Final Research Paper Spring 2021 Options:
Option 1: Should the United States be Colorblind?
Many Americans believe that the way to finally get past the injustices of the past is to treat everyone exactly the same in schools, jobs, politics, and every other institution. This argument resonates strongly with fundamental American values and appeals to many as simple common sense: If we want to have a society in which only character matters—not race or skin color—we need to start treating people as individuals, not as representatives of groups.
From this “colorblind” point of view, programs such as affirmative action perpetuate rather than solve the problems of racial inequality in America. Several states have enacted, or considered, policies that would require all state agencies (including Universities) to ignore race and ethnicity in their decision-making processes (including college admissions and hiring for jobs). For example, in 2006, by an overwhelming margin, the voters of Michigan passed Proposition 2, which prevents state colleges and universities from taking account of race or ethnicity in admissions decisions. Proposition 2 was challenged by a number of parties and its constitutionality will be decided by the U.S. Supreme Court in 2014.
How could anyone reasonably oppose a policy of equal treatment? What arguments can be raised against official colorblindness? Some people, a distinct minority of public opinion, believe that to ignore race is to perpetuate the inequalities of the past. Colorblindness perpetuates white privilege and dominance and does not lead to a more equal and open society. The only way to end racial inequality is to build programs and policies that take explicit notice of race and confer an affirmative advantage on blacks and on other colonized, marginalized groups. Without a strong program to force employers to balance their workforces and to require college admission programs to seek out qualified minority candidates, the racial status quo will be perpetuated indefinitely. In this opposed view, “colorblindness” is seen as a disguised form of prejudice, and a version of modern racism (see Chapter 3)
Option 2: Is Immigration Harmful or Helpful to the United States?
The continuing debate over U.S. immigration has generated plenty of controversy but no consensus. Immigration is a complex, multi-layered phenomenon which generates a variety of attitudes and opinions. Not surprisingly, perhaps, there are also multiple sets of “facts” being cited or emphasized by the various parties in the media. To what extent does the media appeal to emotion? To what extent do they base their arguments on evidence and logic? What specific disagreements over “facts” about immigration can you identify?
Much of the debate over immigration is economic. What other dimensions should be added (cultural, linguistic, and so forth) to the debate? What arguments were raised in your textbook that should be considered here?
What are your conclusions about the relative costs and benefits of immigration? Is it harmful or helpful to U.S. society? Why?
Option 3: Are Indian Sports Team Mascots Offensive?
Like other colonized minority groups of color, American Indians face many challenges. Some of their issues, however, are more symbolic and perceptual and reflect their long history of marginalization. How are American Indians seen by the larger society? What stereotypes linger in American popular culture? How might these stereotypes affect the ability of American Indians to argue their cause?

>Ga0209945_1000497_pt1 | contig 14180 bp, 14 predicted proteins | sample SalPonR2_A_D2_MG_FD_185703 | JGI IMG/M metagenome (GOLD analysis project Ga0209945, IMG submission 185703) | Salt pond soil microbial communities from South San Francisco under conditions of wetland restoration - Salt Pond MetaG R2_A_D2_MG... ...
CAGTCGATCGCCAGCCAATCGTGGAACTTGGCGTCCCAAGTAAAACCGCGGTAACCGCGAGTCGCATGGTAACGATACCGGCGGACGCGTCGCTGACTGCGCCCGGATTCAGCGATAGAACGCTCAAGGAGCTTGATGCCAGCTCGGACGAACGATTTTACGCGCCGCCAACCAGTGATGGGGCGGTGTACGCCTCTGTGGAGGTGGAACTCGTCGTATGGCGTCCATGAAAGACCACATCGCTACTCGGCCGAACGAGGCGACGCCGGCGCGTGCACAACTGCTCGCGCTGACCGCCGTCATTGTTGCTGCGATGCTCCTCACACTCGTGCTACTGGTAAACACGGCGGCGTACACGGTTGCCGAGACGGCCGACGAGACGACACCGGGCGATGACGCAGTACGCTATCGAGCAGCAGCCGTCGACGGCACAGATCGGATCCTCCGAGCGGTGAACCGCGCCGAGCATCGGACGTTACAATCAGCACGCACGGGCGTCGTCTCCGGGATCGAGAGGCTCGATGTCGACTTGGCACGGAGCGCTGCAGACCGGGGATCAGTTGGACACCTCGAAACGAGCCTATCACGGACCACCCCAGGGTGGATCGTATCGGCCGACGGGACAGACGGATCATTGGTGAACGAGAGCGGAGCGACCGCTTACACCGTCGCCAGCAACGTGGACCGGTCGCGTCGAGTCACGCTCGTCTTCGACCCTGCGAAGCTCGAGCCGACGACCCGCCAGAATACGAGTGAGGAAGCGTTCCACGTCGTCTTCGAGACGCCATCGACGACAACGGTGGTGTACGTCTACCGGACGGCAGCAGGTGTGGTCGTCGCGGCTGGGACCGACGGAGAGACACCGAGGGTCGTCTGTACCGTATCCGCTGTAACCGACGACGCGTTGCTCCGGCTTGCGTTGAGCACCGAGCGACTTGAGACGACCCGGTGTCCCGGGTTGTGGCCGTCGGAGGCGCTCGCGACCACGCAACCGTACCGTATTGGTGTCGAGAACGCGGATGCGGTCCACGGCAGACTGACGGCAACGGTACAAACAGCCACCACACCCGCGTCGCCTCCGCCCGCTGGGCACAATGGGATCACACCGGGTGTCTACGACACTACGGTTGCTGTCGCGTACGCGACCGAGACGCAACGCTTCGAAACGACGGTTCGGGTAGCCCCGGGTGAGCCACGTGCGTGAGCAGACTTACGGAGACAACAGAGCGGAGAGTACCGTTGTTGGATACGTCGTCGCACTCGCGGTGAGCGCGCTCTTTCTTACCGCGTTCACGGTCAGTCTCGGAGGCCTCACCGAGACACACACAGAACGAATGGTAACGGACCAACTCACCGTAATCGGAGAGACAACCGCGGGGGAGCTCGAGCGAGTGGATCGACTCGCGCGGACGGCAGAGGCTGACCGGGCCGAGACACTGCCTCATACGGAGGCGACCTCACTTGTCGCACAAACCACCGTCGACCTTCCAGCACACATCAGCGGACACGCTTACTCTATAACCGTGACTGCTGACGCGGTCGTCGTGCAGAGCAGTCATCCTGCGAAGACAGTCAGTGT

The controversies over using Indian mascots for athletic teams illustrate these symbolic battles. Is there any real harm in using team names such as “Indians,” “Seminoles,” or “Braves”? Are people who object to these names carrying political correctness and sensitivity too far? Or, does this practice reflect the way Indians are seen in the larger society? If they are seen primarily as exaggerated, stereotypical caricatures, can they expect to generate much interest, support, or sympathy in the larger society? Given the small size of the group, such support is crucial for efforts to deal with the issues of jobs and education, health care and discrimination.
Some universities and colleges, including Stanford and St. Johns, have dropped their “Indian” sports mascots in recent years (Stanford from “Indians” to “Cardinal” and St. John’s from “Redmen” to “Red Tide”) and others have secured permission to use an Indian name (for example, Florida State University has an agreement with the Seminole tribe to use the tribal name). In other cases, especially for professional teams, the use of what some consider offensive names and mascots continue.
Nowhere, of course, is this controversy more intense than in our nation’s capital. The Washington Redskins are one of the most beloved sports franchises in the nation and their roots go deep in the local community. The team argues that “Redskin” is a symbol of honor, bravery, and fortitude and the majority of fans seem to agree. Others point out that it is a racial slur, and completely inappropriate in everyday conversation, let alone as the nickname for such a highly visible sports franchise.
The management of the Washington football team argues that the team uses “redskin” to honor American Indians for their courage and dignity. Should “intent” matter in deciding whether a term is insulting or offensive? Who should settle questions like these? The team? The tribes? Someone else?
For more information about the layout and format of the Final Research Paper Spring 2021, please visit: https://owl.purdue.edu/owl/research_and_citation/apa_style/apa_formatting_and_style_guide/general_format.html
Final Research Paper Spring 2021